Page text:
Swindon was mentioned in the Domesday book back in the 1086. It was only tiny villiage then.
By the 13th century Swindon became a small market town. The Goddard family was in Swindon before the 15th Century on an estate at the Lawns, Thomas Goddard of Upham acquired the Manor in 1563 and his descendant family became Lords of the Manor up until the 20th century.
Swindon for many years from the 16th to 17th century was governed by the vestry,
50 miles of water ways were linked togethe which reached Swindon in 1804. A canal was built in 1810 which brought more trade, and soon saw the coming of the railway. In 1840 the Great Western Railway was here which gave a sudden growth to the town, becoming the largest town in Wiltshire. Over half of Swindon males population worked here for the next 100 years. 1924 was the highest employment ever in the GWR Railway Works, with 14,369 people employed. GWR in Swindon closed in 1986.
In the 1860s, Regent Street and Queen Street were built, along with Henry Street, Reading Street and Oxford Street, Wellington Street, Gloucester Street and Cheltenham Street. In the 1870s more houses were built in North Street, Western Street, Dover Street and Prospect Hill.
Also, built were Haydon Street, Mill Street, Carfax Street, Oriel Street, Merton Street and Turl Street.
1970s brought Vilett Street, Carr Street. Dixon and Stafford Street.
By 1881 the population of Swindon exceeded 15,000. But it was still 2 settlements, the old town and the new town, divided by fields.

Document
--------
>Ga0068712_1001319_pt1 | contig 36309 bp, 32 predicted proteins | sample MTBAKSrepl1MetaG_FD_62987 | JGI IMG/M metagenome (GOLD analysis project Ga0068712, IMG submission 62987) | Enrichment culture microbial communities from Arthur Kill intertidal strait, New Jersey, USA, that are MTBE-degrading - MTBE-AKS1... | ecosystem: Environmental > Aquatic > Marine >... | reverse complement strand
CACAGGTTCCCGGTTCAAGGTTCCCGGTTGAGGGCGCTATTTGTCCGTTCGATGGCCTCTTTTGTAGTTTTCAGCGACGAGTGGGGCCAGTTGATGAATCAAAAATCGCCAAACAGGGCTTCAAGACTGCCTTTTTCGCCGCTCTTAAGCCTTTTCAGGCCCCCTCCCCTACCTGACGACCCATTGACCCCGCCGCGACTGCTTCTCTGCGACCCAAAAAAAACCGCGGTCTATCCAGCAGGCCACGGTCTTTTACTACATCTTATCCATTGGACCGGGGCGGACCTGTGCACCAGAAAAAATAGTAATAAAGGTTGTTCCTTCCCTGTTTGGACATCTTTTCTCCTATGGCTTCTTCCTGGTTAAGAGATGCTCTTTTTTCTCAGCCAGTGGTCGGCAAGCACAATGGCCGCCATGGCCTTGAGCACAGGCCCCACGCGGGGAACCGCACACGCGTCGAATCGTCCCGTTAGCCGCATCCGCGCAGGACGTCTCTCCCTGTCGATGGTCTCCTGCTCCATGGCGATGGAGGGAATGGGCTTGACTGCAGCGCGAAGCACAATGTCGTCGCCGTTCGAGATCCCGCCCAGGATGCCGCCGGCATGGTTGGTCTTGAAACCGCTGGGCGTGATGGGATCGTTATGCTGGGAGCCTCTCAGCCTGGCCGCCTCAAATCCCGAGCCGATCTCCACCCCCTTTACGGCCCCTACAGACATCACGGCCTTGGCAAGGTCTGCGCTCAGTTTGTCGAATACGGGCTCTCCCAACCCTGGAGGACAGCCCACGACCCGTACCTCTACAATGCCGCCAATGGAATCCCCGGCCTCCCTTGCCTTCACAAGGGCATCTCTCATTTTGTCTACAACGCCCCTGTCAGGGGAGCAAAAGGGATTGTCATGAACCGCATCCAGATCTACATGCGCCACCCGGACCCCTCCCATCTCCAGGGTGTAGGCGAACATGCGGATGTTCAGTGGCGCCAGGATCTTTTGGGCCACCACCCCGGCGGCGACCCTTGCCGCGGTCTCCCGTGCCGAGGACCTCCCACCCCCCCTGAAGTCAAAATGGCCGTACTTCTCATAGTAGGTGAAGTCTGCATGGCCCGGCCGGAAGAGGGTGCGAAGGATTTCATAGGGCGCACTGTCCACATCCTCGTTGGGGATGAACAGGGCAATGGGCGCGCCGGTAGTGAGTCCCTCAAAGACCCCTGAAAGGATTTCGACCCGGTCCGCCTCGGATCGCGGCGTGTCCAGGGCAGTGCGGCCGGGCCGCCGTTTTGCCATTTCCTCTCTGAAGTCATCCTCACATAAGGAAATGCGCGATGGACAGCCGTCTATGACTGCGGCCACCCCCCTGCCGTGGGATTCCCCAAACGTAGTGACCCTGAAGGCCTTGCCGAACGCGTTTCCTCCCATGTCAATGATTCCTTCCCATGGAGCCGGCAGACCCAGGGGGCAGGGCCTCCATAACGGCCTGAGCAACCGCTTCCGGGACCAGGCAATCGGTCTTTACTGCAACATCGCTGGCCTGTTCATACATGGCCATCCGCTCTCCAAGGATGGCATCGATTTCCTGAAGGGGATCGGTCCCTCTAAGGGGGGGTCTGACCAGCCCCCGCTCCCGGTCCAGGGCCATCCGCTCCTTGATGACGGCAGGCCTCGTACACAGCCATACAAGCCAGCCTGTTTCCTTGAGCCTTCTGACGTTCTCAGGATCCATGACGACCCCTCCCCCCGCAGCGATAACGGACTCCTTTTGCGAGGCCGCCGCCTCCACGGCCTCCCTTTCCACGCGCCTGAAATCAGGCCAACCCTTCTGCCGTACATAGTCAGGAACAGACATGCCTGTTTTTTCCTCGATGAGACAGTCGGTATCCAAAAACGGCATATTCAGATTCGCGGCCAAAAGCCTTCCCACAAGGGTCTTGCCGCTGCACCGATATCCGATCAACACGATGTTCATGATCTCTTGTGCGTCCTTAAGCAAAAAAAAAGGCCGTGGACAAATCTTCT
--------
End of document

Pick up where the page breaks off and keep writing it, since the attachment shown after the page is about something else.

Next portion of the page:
1872 brought Swindon's first sewage farm. 1877 the first public toilets was opened. 1853, Swindon houses had piped water direct from the Canel. This changed to fresh water supply in 1868.
By the early 20th century there were about 14,000 men working in the railway works at Swindon.
1900, Manchester Road was built and the new town and old town become joined.
Soon after Westlecott Road, Okus Road and Kingshill Road, Newcastle Street, Plymouth Street, Portsmouth Street and York Road. A hospital was also opened in Gorse Hill.
Electricity came to Swindon in 1903, and tram system was built a year later and stayed around until 1929. The town had been lit by gas since 1851.
1910 brought Swindon's first cinema and in 1914 the canal was finally filled in.
Pinehurst was built in 1919-1925 which was one of the first council houses were built after World war 1.
1939 More houses were built at Rodbourne Cheney, Churchward Avenue, Northern Road, Headlands Grove, Malvern Road, Burford Avenue and Walcot Road. The Roads south of Kingshill Road were built. Moredon and Rodbourne Cheney was built in the 1950's
1952 Swindon became an overspill town for London. Over 14,000 people moved in to the town.
Penhill was built in the 1950s along with Walcot East, Park North and Park South. The manor house at the Lawns was demolished in 1952. Queens Drive was built in 1953. Fleming Way was built in 1965. Swindon's famous 'Magic roundabout' was built in 1972.
PMH (Princess Margaret hospital) was first open in 1959, but the main block didnt open until 1966. Casualty department opened in 1974.
Mid 1960's brought Covingham housing estate and a private estate was built at Nythe.
1964, the town centre started getting built which later become pedestrianised in 1976. The Brunel Centre was built in the 1970's. Oasis leisure centre opened in 1976.
Greenbridge retail centre was being built in 1996.
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